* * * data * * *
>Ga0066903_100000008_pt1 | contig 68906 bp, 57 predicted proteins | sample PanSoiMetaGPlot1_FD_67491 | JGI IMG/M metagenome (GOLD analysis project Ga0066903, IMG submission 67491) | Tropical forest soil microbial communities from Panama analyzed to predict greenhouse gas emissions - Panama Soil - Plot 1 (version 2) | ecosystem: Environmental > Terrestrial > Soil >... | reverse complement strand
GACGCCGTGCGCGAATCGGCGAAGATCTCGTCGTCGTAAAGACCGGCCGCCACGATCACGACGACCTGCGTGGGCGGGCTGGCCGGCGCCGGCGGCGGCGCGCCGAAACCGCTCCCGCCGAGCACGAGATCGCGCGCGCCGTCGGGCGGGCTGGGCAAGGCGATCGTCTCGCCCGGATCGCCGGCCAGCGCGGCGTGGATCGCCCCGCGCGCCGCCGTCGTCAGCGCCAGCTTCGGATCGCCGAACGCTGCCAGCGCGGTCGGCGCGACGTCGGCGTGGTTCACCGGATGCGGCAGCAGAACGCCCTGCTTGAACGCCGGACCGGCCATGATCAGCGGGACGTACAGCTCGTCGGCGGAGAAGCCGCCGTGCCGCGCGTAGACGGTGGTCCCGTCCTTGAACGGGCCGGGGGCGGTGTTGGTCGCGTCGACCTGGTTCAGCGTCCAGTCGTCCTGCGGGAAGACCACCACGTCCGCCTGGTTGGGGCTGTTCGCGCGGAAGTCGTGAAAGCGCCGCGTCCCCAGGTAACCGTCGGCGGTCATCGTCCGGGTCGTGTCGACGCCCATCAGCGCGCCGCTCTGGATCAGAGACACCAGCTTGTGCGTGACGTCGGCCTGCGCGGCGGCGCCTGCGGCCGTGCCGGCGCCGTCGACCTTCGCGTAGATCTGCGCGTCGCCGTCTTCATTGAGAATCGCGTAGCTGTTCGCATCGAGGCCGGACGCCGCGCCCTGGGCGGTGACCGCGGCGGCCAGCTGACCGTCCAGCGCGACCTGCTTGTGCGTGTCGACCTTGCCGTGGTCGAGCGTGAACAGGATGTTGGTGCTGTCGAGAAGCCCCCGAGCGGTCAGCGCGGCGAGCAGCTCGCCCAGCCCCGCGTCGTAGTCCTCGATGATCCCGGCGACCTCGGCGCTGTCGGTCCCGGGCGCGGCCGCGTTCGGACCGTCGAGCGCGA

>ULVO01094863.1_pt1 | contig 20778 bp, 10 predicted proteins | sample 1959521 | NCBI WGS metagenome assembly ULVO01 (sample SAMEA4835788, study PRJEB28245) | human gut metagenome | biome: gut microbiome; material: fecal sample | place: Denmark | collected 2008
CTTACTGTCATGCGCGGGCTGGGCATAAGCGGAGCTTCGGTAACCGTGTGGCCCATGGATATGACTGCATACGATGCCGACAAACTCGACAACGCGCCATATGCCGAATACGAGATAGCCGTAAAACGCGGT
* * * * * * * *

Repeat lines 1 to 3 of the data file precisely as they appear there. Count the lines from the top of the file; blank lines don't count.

>Ga0066903_100000008_pt1 | contig 68906 bp, 57 predicted proteins | sample PanSoiMetaGPlot1_FD_67491 | JGI IMG/M metagenome (GOLD analysis project Ga0066903, IMG submission 67491) | Tropical forest soil microbial communities from Panama analyzed to predict greenhouse gas emissions - Panama Soil - Plot 1 (version 2) | ecosystem: Environmental > Terrestrial > Soil >... | reverse complement strand
GACGCCGTGCGCGAATCGGCGAAGATCTCGTCGTCGTAAAGACCGGCCGCCACGATCACGACGACCTGCGTGGGCGGGCTGGCCGGCGCCGGCGGCGGCGCGCCGAAACCGCTCCCGCCGAGCACGAGATCGCGCGCGCCGTCGGGCGGGCTGGGCAAGGCGATCGTCTCGCCCGGATCGCCGGCCAGCGCGGCGTGGATCGCCCCGCGCGCCGCCGTCGTCAGCGCCAGCTTCGGATCGCCGAACGCTGCCAGCGCGGTCGGCGCGACGTCGGCGTGGTTCACCGGATGCGGCAGCAGAACGCCCTGCTTGAACGCCGGACCGGCCATGATCAGCGGGACGTACAGCTCGTCGGCGGAGAAGCCGCCGTGCCGCGCGTAGACGGTGGTCCCGTCCTTGAACGGGCCGGGGGCGGTGTTGGTCGCGTCGACCTGGTTCAGCGTCCAGTCGTCCTGCGGGAAGACCACCACGTCCGCCTGGTTGGGGCTGTTCGCGCGGAAGTCGTGAAAGCGCCGCGTCCCCAGGTAACCGTCGGCGGTCATCGTCCGGGTCGTGTCGACGCCCATCAGCGCGCCGCTCTGGATCAGAGACACCAGCTTGTGCGTGACGTCGGCCTGCGCGGCGGCGCCTGCGGCCGTGCCGGCGCCGTCGACCTTCGCGTAGATCTGCGCGTCGCCGTCTTCATTGAGAATCGCGTAGCTGTTCGCATCGAGGCCGGACGCCGCGCCCTGGGCGGTGACCGCGGCGGCCAGCTGACCGTCCAGCGCGACCTGCTTGTGCGTGTCGACCTTGCCGTGGTCGAGCGTGAACAGGATGTTGGTGCTGTCGAGAAGCCCCCGAGCGGTCAGCGCGGCGAGCAGCTCGCCCAGCCCCGCGTCGTAGTCCTCGATGATCCCGGCGACCTCGGCGCTGTCGGTCCCGGGCGCGGCCGCGTTCGGACCGTCGAGCGCGA

>ULVO01094863.1_pt1 | contig 20778 bp, 10 predicted proteins | sample 1959521 | NCBI WGS metagenome assembly ULVO01 (sample SAMEA4835788, study PRJEB28245) | human gut metagenome | biome: gut microbiome; material: fecal sample | place: Denmark | collected 2008